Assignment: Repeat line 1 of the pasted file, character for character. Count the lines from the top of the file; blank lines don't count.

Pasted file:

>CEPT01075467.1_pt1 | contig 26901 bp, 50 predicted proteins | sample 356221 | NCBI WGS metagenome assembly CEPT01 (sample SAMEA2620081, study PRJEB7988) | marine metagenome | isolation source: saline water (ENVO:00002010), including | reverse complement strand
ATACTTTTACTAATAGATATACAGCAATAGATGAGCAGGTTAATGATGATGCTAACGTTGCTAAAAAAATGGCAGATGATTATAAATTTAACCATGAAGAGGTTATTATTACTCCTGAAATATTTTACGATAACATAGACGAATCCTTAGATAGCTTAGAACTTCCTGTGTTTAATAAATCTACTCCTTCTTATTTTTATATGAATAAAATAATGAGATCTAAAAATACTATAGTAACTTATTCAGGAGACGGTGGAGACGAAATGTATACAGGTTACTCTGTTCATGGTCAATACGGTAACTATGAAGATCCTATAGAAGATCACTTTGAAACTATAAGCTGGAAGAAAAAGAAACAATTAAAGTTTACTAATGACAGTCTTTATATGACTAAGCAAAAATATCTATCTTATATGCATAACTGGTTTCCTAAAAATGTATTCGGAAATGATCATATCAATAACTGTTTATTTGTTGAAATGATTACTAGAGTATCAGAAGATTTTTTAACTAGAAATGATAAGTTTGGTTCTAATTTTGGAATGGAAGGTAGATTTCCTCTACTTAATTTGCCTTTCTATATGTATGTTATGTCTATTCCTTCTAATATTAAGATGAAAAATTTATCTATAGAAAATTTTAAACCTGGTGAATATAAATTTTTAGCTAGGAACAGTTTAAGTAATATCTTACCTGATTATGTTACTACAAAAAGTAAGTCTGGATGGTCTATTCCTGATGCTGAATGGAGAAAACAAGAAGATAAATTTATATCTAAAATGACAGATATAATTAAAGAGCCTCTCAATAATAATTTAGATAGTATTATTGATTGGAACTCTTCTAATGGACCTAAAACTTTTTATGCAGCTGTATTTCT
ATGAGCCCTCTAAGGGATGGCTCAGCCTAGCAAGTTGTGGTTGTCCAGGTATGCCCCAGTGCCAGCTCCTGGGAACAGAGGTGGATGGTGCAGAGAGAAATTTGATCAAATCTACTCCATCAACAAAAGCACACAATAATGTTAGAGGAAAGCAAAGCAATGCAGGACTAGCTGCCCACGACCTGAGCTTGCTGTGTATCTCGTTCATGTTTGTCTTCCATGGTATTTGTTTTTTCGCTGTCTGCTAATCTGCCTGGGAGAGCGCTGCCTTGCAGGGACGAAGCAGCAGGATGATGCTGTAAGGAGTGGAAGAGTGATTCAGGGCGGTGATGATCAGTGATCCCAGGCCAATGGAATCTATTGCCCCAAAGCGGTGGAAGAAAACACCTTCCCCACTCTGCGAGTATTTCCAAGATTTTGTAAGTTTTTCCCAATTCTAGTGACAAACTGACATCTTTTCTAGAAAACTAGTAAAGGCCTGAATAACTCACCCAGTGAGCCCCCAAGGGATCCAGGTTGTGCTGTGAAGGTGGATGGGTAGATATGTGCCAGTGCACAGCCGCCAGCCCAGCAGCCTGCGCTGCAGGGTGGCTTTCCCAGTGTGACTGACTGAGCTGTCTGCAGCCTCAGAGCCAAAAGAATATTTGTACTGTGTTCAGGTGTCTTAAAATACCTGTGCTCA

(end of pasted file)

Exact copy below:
>CEPT01075467.1_pt1 | contig 26901 bp, 50 predicted proteins | sample 356221 | NCBI WGS metagenome assembly CEPT01 (sample SAMEA2620081, study PRJEB7988) | marine metagenome | isolation source: saline water (ENVO:00002010), including | reverse complement strand